Tuesday, February 21, 2012

Dealing with conflict in marriage

This past Sunday, my husband and I brought our children home from church, put them down for naps, and proceeded to have a huge argument. As in, both at times talking very passionately (I wouldn't quite say yelling), both at times crying. You might think, "That's strange, why would she write about fighting with her husband?" The thing is, in the past my husband and I never argued. If there was conflict, it was briefly brushed over if at all, and it was put away. Although the idea of never arguing with your spouse may at first seem nice, the reality is that when conflict isn't addressed, it just sits there, simmering under the surface until it explodes. Two years ago, this happened in my marriage.

While putting the pieces of my nearly-imploded marriage back together, I read a quote that said one of the top indicators of divorce is unresolved conflict. The fact is that unless you live in a world where you are the only one you ever see, there will be conflict in your life. There will especially be conflict in a marriage, where you are spending a great deal of time with the same person, who has different feelings, opinions, and ideas than you. What you do with that conflict is one of the biggest indicators of how satisfying your marriage will be.

Now, I am certainly no expert on dealing with conflict since, as I just mentioned, I have only been actually dealing with it for about two years now (out of the 13 that we have been together), but what I do know is that it must be done. When my husband and I have an argument, there are some things that we always try to do. First, we try to not get defensive. This is harder for me, and it drives my husband crazy. During our argument on Sunday, my husband actually said, "Okay, I feel myself getting defensive, and it drives me crazy when you do that, so I am going to step back and start over." He literally lowered his shoulders, took a breath, and started over.  Second, we try to approach things in a non-attacking manner. I wouldn't necessarily said that we do the "When you do this it makes me feel..." approach that most therapies say you should, but we try to talk in a non-threatening way and just really say what the issue is. Also, we don't stop the conversation until we both have said all we need to say, even if it means talking about multiple things. And finally, we try to truly move on from the conflict. We have both said what we need to say, figured out what needs changing if anything, and we leave the conflict there. This is harder for me than it is for my husband. He is always ready to hug and be fine when we are done talking, but I take a little longer. On Sunday, I actually told my husband, "I'm fine, I don't have anything else to say, but I'm not ready to be kissy with you yet." He chuckled and said, "Okay, thanks for telling me that." After a little while, we were both ready to smile at each other and move on.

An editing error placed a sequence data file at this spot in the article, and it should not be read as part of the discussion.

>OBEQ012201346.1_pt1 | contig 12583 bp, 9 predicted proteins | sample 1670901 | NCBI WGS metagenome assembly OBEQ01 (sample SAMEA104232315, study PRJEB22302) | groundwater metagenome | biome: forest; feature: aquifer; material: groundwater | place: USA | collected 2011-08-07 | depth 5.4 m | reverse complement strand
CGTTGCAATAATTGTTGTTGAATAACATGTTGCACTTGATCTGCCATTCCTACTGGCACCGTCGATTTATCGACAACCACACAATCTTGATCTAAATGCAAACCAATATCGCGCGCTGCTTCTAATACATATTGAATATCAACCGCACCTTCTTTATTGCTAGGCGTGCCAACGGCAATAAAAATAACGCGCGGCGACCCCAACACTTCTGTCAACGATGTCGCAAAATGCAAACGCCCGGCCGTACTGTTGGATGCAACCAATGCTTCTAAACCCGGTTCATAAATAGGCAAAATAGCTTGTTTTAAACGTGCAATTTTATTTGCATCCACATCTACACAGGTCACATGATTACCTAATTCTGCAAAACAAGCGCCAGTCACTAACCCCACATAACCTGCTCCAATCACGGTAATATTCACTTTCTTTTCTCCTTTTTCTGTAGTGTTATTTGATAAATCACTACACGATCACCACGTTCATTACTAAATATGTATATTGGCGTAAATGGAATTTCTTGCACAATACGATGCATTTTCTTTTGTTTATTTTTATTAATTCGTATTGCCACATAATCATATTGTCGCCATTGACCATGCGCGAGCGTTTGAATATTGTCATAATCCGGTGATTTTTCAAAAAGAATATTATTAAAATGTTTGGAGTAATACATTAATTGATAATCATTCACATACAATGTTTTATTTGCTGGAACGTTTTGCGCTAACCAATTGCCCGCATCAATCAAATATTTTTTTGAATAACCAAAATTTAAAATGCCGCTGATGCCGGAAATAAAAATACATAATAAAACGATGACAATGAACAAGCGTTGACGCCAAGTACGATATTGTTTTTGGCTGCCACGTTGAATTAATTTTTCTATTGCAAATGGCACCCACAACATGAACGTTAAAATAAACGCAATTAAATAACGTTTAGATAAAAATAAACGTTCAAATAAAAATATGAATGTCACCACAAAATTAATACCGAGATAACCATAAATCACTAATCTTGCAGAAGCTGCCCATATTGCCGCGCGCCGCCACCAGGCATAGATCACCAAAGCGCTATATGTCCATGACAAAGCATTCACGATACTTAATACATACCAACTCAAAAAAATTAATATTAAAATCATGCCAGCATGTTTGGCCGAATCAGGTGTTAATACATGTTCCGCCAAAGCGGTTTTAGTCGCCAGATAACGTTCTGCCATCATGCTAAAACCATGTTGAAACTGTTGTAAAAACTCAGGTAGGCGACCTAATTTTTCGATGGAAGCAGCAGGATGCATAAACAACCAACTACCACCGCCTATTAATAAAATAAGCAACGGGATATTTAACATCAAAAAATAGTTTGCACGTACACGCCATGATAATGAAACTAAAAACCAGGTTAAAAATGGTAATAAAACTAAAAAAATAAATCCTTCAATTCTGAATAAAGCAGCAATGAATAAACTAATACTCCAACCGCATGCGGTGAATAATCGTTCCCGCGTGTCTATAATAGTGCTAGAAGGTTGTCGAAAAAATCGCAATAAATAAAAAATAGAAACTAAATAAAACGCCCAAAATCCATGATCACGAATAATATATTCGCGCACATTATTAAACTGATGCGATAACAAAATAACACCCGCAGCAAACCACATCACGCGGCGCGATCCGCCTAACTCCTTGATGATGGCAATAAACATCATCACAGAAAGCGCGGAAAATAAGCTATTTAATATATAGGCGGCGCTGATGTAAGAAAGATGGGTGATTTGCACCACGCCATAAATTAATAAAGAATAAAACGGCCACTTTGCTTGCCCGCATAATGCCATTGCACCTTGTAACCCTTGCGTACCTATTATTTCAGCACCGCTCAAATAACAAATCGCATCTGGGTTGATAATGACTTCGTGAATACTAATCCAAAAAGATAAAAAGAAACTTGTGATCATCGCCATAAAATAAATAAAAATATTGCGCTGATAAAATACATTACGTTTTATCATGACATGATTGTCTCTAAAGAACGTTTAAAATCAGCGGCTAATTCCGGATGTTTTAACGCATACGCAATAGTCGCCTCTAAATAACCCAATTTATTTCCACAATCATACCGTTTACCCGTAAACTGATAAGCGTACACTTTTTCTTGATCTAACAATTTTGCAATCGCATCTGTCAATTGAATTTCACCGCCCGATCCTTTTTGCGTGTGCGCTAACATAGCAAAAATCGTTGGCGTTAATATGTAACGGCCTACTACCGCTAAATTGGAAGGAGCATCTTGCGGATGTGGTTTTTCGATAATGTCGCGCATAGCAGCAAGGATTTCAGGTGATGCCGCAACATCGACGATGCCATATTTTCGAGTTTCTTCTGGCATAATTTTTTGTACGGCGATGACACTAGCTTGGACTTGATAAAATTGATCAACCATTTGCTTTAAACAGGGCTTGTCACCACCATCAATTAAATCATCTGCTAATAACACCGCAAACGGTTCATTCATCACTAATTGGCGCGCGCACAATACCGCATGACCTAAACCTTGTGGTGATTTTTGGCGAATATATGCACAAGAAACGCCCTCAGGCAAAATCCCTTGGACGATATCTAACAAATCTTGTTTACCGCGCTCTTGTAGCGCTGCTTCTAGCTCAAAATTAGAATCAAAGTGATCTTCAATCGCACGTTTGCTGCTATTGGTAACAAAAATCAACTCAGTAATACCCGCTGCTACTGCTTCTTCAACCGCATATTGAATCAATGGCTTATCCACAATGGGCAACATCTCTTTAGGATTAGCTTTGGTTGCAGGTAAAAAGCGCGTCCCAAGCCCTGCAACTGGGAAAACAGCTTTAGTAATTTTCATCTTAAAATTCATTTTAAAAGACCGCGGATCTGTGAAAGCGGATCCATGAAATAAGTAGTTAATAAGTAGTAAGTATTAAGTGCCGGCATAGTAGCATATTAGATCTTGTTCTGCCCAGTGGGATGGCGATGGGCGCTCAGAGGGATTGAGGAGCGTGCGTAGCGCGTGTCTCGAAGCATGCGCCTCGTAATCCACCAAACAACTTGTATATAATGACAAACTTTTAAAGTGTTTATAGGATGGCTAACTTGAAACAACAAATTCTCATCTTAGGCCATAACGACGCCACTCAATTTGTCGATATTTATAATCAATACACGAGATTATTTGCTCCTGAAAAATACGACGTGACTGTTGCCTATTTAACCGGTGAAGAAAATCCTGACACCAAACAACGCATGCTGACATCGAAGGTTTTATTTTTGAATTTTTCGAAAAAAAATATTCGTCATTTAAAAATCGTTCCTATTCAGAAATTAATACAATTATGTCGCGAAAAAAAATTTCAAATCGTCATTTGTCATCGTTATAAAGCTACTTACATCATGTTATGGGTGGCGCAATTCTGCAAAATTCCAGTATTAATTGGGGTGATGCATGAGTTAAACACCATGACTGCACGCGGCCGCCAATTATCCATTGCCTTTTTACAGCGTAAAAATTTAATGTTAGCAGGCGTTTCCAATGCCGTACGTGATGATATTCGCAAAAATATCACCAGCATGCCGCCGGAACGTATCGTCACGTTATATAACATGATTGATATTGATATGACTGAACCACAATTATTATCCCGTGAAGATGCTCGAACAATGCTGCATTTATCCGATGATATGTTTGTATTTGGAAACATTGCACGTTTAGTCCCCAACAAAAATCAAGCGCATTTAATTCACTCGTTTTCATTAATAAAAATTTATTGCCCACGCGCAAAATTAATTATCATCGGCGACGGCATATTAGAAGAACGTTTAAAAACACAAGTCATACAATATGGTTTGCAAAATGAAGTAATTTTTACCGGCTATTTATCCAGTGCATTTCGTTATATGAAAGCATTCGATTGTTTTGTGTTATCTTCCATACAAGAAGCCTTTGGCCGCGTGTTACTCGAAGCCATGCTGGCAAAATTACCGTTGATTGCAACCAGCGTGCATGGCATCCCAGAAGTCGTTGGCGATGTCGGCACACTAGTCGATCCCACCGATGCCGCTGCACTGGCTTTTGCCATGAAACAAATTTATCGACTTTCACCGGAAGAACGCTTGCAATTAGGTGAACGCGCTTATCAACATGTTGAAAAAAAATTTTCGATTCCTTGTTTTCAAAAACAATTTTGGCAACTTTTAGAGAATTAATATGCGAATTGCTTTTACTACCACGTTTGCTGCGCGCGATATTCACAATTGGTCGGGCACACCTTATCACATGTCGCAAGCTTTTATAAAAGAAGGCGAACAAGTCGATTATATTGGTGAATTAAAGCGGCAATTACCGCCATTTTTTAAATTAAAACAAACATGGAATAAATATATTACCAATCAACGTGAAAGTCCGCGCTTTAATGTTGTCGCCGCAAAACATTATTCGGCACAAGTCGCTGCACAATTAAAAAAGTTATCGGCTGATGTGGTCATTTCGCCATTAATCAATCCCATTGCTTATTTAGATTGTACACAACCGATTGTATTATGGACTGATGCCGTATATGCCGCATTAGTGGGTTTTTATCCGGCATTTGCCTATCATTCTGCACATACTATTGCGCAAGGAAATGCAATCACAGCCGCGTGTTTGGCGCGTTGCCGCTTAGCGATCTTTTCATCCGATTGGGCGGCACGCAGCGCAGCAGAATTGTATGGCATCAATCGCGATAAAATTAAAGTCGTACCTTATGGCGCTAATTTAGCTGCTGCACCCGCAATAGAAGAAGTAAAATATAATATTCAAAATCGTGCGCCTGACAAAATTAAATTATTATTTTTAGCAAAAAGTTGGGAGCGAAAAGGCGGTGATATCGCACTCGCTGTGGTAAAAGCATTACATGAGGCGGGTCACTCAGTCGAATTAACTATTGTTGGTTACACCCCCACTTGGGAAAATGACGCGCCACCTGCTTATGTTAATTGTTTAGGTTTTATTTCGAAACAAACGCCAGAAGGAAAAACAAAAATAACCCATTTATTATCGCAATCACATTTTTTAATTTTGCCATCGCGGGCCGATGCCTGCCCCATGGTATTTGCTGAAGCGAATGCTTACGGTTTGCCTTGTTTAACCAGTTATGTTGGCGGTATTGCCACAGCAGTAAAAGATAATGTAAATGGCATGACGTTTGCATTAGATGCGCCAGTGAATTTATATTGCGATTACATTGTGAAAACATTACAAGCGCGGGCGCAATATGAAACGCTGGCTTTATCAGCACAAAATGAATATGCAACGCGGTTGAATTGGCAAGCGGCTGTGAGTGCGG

This has been a big challenge for both of us to learn, since we are both conflict avoiders, but it has done wonders for our marriage. Conflict can actually be good for your marriage if you use it to improve your relationship instead of bring distance between you.


Monica Tillery said...

This is such a wonderful post! All too often people think if you fight with your spouse it means you don't have a happy, healthy marriage. Thank you for sharing!

Monica @ theatypicalhousewife.com

Megan Elzey said...

Thank you :) I agree. Most of the time people don't want to talk about arguing or having conflict, because they think it will look like they have a bad marriage. In fact, the ones that have the arguments and deal with the conflict appropriately are the happiest (of course, there are also those who have a lot of arguments and deal with conflict INappropriately, and that's a whole other story).

Kim said...

Good insights. The only thing I would add is to keep the fight about today's problem and not what he's been doing for the last 10 years.

I've learned that if one of us starts a sentence with "you always...," the argument usually escalates or we start tuning each other out.

After 14 years, we've finally figured out that the past belongs in the past. We can only deal with what's happening today, so there's no point in bringing up yesterday's news. Just that small adjustment in thinking has made our arguments a lot briefer - and more productive.

Megan Elzey said...

Kim, I agree with not saying something like, "you always..." We try to talk about things in a non-threatening manner. Even when we do get upset about something, as in our last disagreement, we still try to keep from making the other person having to feel defensive.

kris said...

I used to be proud to say "we never fight", well, that got us into trouble... great post Megan, so true. Too bad it took what it did to get this reality out in the open....